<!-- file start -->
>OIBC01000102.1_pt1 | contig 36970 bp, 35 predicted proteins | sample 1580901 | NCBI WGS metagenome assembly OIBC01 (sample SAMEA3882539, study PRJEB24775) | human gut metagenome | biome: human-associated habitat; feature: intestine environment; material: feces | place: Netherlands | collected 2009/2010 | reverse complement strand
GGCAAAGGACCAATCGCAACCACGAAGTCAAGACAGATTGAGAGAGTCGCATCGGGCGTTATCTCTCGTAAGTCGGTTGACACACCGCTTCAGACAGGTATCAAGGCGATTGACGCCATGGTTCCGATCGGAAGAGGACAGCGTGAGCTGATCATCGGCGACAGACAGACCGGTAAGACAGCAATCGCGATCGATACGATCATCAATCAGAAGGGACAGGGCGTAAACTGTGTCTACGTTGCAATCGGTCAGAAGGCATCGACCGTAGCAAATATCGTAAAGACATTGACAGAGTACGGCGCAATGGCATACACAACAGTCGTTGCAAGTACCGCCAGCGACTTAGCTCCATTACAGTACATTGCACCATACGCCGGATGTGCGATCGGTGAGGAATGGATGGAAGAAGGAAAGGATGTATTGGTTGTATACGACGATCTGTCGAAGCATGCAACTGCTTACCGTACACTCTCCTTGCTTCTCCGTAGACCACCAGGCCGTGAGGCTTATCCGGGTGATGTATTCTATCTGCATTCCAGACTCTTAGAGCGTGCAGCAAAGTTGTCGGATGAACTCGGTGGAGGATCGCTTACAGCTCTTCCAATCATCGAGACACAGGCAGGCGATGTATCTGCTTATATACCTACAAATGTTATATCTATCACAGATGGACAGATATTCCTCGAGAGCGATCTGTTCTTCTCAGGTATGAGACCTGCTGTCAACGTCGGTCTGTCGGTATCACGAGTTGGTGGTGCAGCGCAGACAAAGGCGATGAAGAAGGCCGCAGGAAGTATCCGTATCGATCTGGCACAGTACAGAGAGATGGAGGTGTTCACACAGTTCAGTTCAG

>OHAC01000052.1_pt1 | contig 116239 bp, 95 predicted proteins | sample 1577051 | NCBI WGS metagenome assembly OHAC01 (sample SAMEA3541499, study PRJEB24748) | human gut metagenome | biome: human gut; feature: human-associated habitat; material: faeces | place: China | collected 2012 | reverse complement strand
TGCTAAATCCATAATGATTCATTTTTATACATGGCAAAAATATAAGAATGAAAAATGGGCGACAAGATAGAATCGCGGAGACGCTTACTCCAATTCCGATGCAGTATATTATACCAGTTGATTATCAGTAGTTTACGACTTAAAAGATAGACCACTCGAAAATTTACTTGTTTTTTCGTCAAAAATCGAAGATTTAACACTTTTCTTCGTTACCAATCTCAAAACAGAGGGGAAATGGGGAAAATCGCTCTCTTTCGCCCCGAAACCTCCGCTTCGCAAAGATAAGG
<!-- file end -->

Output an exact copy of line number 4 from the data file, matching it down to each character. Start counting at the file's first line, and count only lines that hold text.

TGCTAAATCCATAATGATTCATTTTTATACATGGCAAAAATATAAGAATGAAAAATGGGCGACAAGATAGAATCGCGGAGACGCTTACTCCAATTCCGATGCAGTATATTATACCAGTTGATTATCAGTAGTTTACGACTTAAAAGATAGACCACTCGAAAATTTACTTGTTTTTTCGTCAAAAATCGAAGATTTAACACTTTTCTTCGTTACCAATCTCAAAACAGAGGGGAAATGGGGAAAATCGCTCTCTTTCGCCCCGAAACCTCCGCTTCGCAAAGATAAGG